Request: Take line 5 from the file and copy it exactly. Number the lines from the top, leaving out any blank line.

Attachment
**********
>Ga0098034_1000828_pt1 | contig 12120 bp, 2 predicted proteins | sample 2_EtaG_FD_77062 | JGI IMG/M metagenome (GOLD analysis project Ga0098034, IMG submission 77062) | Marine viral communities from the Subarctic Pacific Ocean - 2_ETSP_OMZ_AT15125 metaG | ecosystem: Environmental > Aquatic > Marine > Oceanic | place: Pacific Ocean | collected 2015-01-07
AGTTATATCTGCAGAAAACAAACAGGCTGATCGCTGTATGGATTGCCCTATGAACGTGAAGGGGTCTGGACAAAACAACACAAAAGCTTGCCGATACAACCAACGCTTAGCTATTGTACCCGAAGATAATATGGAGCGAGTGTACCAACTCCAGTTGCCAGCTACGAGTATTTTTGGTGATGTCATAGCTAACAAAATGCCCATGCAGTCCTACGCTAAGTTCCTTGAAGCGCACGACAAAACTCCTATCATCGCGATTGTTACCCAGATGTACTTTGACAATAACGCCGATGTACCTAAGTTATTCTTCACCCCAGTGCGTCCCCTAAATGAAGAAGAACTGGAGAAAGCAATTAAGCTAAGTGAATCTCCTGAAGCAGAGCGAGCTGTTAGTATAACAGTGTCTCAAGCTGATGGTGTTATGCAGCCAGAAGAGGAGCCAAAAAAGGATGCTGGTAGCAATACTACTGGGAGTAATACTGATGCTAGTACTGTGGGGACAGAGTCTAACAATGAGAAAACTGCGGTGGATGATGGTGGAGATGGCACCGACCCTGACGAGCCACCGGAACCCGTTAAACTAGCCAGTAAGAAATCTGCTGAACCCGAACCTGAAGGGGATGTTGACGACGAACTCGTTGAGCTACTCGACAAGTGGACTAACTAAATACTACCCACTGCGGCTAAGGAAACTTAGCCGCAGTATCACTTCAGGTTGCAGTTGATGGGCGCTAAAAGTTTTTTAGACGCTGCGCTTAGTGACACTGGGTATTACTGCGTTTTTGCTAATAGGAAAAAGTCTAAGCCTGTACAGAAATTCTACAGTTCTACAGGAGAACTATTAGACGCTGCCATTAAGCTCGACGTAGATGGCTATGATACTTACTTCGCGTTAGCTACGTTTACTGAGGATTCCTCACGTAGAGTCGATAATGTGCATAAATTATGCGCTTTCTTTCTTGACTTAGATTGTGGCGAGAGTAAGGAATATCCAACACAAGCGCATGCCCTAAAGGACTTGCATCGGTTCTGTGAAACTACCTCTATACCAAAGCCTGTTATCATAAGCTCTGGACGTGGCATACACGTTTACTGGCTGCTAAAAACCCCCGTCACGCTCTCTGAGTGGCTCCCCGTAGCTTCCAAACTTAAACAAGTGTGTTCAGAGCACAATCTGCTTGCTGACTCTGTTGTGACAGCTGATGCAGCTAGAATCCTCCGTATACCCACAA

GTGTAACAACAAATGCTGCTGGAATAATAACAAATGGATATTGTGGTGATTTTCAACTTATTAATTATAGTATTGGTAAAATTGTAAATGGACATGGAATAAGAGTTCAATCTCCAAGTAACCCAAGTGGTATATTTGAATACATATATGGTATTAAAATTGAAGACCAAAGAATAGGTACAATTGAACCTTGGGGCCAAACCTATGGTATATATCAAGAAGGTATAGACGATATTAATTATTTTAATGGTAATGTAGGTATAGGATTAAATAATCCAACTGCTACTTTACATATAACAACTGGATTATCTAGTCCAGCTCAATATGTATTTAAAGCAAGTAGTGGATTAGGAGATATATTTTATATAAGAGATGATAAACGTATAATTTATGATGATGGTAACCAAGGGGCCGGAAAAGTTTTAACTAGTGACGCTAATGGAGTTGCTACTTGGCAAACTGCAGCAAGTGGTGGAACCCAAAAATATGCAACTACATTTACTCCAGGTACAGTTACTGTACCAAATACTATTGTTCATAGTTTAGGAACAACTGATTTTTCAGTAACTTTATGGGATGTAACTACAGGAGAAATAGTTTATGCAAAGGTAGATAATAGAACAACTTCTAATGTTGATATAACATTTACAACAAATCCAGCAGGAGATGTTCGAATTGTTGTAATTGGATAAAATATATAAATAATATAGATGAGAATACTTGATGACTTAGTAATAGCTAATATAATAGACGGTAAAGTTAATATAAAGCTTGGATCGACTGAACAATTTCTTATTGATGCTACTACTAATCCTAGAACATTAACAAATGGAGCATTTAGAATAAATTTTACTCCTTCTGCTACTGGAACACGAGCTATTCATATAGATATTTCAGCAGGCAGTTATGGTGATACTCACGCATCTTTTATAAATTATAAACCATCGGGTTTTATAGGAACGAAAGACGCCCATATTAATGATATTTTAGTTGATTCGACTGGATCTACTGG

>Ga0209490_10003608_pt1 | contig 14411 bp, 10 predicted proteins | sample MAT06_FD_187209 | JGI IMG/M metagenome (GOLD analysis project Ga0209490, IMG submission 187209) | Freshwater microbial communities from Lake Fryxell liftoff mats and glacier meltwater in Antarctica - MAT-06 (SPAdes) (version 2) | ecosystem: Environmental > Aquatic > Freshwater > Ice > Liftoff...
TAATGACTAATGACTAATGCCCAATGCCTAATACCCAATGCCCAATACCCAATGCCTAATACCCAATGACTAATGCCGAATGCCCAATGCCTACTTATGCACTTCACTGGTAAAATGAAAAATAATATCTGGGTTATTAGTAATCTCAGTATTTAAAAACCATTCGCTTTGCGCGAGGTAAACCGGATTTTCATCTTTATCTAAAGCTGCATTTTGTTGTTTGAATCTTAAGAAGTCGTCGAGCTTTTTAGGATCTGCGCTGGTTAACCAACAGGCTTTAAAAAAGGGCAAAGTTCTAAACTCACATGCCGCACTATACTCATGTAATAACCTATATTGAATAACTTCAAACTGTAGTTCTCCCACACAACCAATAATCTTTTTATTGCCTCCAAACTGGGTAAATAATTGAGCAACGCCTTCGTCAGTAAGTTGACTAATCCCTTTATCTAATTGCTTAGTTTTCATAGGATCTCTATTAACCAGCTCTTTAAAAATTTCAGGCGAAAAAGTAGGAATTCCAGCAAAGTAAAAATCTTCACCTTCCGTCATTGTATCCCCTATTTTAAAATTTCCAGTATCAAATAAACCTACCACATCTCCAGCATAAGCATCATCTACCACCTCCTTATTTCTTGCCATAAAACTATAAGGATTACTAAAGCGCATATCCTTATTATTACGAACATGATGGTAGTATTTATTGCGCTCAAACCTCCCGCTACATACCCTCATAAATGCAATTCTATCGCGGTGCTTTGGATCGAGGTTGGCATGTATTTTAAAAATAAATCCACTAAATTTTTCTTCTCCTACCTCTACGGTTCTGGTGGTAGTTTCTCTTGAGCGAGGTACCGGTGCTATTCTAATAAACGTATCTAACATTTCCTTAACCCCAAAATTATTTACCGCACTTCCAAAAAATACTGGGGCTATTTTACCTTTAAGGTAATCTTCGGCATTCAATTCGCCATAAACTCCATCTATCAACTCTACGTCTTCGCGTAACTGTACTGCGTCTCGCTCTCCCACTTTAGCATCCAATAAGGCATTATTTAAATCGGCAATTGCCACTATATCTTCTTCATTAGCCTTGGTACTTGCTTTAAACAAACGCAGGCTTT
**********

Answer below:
TAATGACTAATGACTAATGCCCAATGCCTAATACCCAATGCCCAATACCCAATGCCTAATACCCAATGACTAATGCCGAATGCCCAATGCCTACTTATGCACTTCACTGGTAAAATGAAAAATAATATCTGGGTTATTAGTAATCTCAGTATTTAAAAACCATTCGCTTTGCGCGAGGTAAACCGGATTTTCATCTTTATCTAAAGCTGCATTTTGTTGTTTGAATCTTAAGAAGTCGTCGAGCTTTTTAGGATCTGCGCTGGTTAACCAACAGGCTTTAAAAAAGGGCAAAGTTCTAAACTCACATGCCGCACTATACTCATGTAATAACCTATATTGAATAACTTCAAACTGTAGTTCTCCCACACAACCAATAATCTTTTTATTGCCTCCAAACTGGGTAAATAATTGAGCAACGCCTTCGTCAGTAAGTTGACTAATCCCTTTATCTAATTGCTTAGTTTTCATAGGATCTCTATTAACCAGCTCTTTAAAAATTTCAGGCGAAAAAGTAGGAATTCCAGCAAAGTAAAAATCTTCACCTTCCGTCATTGTATCCCCTATTTTAAAATTTCCAGTATCAAATAAACCTACCACATCTCCAGCATAAGCATCATCTACCACCTCCTTATTTCTTGCCATAAAACTATAAGGATTACTAAAGCGCATATCCTTATTATTACGAACATGATGGTAGTATTTATTGCGCTCAAACCTCCCGCTACATACCCTCATAAATGCAATTCTATCGCGGTGCTTTGGATCGAGGTTGGCATGTATTTTAAAAATAAATCCACTAAATTTTTCTTCTCCTACCTCTACGGTTCTGGTGGTAGTTTCTCTTGAGCGAGGTACCGGTGCTATTCTAATAAACGTATCTAACATTTCCTTAACCCCAAAATTATTTACCGCACTTCCAAAAAATACTGGGGCTATTTTACCTTTAAGGTAATCTTCGGCATTCAATTCGCCATAAACTCCATCTATCAACTCTACGTCTTCGCGTAACTGTACTGCGTCTCGCTCTCCCACTTTAGCATCCAATAAGGCATTATTTAAATCGGCAATTGCCACTATATCTTCTTCATTAGCCTTGGTACTTGCTTTAAACAAACGCAGGCTTT